It is a pleasure that through my career thus far as a musician I have built an audience in Germany and Austria through my involvement with their ukulele scene in clubs and festivals. Recently at Ukulele Festival Obermörmoosen I saw two friends of mine engage in a fascinating project.
The tandem of Elisabeth Pfeiffer-a classicly trained fingerstyle guitarist, and Charlotte Pelgen of the Bad Mouse Orchestra have combined to recreate German Chansons (lyric-driven songs, akin to poetry with musical arrangement) on ukulele. Their debut CD as a collective showcases 12 songs in German, including the likes of Rainer Bielfeldt, Jacques Brel, Berthold Brecht and more.
Beginning with “Auf Dem Platz”, the bell-like tones of harmonics create a haunting atmosphere to make way for Charlotte’s whispering melodies. The song dances between spaciously sad verses with tidal motion to the swaying compound time choruses that build in intensity before a tragic coda.
The duo exercises lighter tones with the comparatively bouncy “Dreh Das Fernsehen Ab[turn off the TV]” complete with a theatre vibe and jazzy fills that borrow from Kreisler’s original version on piano.
A standout track for me is “Blumengiessen [watering flowers]”. A departure from the jazz and swing I am used to hearing from Charlotte, Pelgen instead follows a Broadway route with a bombastic theatrical delivery, while the rapid fingerpicking from Elisabeth carries a joviality that drives the song forward. A song about watering plants to escape the tragedy in the world, both parties convey the calm and the tension in the perfect places, before reaching the pompous climax of “Und mein Garten blüht, Und mein Garten ist schön! [and my garden blooms, and my garden is beautiful]”.
The whole album is supported with just 1 ukulele and 1 vocal, as a deliberate choice to create a naked arrangement and truly draw an emphasis to the stories being told (akin to my logic when recording my album Songs From a Shit Summer) and Winston Jud does a fantastic job of filling the sonic space while maintaining the fragility of the performance. The capture of Pelgen’s dynamic voice is both ambient without feeling empty, and the mellow ukulele feels broad while the vocals are pulled forward right to your ear.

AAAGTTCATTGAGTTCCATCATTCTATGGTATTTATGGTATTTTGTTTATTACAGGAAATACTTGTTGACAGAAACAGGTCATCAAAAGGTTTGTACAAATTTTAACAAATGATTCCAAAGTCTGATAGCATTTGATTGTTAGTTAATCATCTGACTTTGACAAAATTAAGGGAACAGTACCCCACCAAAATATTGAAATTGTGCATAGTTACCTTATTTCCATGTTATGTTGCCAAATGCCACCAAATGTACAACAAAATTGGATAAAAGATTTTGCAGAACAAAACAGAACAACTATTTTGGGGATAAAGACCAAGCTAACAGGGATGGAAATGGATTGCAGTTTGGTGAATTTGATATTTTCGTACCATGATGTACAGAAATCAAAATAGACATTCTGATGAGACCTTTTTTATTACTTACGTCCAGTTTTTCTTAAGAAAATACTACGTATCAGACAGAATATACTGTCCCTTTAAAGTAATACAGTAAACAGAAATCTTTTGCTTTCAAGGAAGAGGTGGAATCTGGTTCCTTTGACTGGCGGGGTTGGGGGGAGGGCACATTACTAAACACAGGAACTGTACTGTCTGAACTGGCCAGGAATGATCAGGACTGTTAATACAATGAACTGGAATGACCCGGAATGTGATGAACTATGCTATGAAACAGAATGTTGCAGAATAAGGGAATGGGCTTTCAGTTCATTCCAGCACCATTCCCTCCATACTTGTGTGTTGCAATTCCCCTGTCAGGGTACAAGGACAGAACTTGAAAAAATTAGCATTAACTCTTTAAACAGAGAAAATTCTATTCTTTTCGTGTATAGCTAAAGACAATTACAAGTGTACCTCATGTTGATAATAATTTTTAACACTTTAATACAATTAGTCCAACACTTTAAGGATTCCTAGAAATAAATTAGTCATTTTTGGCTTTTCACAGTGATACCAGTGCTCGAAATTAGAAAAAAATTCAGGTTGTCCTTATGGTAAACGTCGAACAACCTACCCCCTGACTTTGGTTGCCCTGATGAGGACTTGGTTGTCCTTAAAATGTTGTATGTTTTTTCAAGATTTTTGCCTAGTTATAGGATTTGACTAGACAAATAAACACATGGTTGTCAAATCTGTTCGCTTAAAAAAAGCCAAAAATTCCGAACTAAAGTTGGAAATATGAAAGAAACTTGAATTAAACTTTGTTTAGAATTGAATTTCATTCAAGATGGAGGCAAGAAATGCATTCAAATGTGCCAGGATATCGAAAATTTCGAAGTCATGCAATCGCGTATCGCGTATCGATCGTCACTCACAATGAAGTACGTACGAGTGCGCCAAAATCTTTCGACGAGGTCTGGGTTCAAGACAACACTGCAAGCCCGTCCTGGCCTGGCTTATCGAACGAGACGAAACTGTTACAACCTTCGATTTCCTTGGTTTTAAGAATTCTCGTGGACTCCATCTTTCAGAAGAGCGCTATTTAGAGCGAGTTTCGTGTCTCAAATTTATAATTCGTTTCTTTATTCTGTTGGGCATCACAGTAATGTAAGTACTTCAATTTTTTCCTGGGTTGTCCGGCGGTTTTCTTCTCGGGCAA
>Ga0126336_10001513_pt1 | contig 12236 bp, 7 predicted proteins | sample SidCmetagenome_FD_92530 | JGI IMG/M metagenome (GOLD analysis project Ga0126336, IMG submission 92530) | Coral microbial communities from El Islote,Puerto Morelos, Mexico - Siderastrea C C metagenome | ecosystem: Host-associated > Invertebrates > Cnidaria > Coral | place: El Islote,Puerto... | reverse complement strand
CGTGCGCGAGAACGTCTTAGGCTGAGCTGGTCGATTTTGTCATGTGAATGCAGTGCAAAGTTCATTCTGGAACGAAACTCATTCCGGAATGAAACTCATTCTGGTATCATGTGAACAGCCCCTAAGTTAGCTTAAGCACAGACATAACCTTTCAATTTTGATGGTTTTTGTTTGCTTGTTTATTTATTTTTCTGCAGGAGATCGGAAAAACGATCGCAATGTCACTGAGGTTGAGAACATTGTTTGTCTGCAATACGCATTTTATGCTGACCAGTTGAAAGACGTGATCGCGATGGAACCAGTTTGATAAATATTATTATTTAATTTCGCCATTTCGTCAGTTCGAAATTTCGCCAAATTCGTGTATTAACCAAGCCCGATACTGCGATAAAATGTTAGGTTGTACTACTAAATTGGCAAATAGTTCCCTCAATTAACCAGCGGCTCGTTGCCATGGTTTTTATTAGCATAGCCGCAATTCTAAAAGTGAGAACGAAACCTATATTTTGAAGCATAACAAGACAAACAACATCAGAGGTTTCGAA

My favourite track has to be the closing “Schau Sie Schläft [look she’s sleeping]”. A story about a man watching their comatose old love sleeping in peace, the waveringly delicate vocals are carried by a beautifully harmonic chord progression. Melodically the song takes you on a lullaby’s journey, and even the non-verbal melodic section is the type of tranquil transcendence that brings you to tears. It is the perfect way to put the album to bed.
As an experience, the album “Schau Sie Schläft” is an ambitious project. Re-imagining these vintage numbers through the medium of ukulele, Charlotte & Elisabeth create a celebration of a genre oft-forgotten. While not all the songs quite land, the exploration of moods from jovial to tragic is felt when absorbing this slice of German culture. 8/10
You can buy a CD here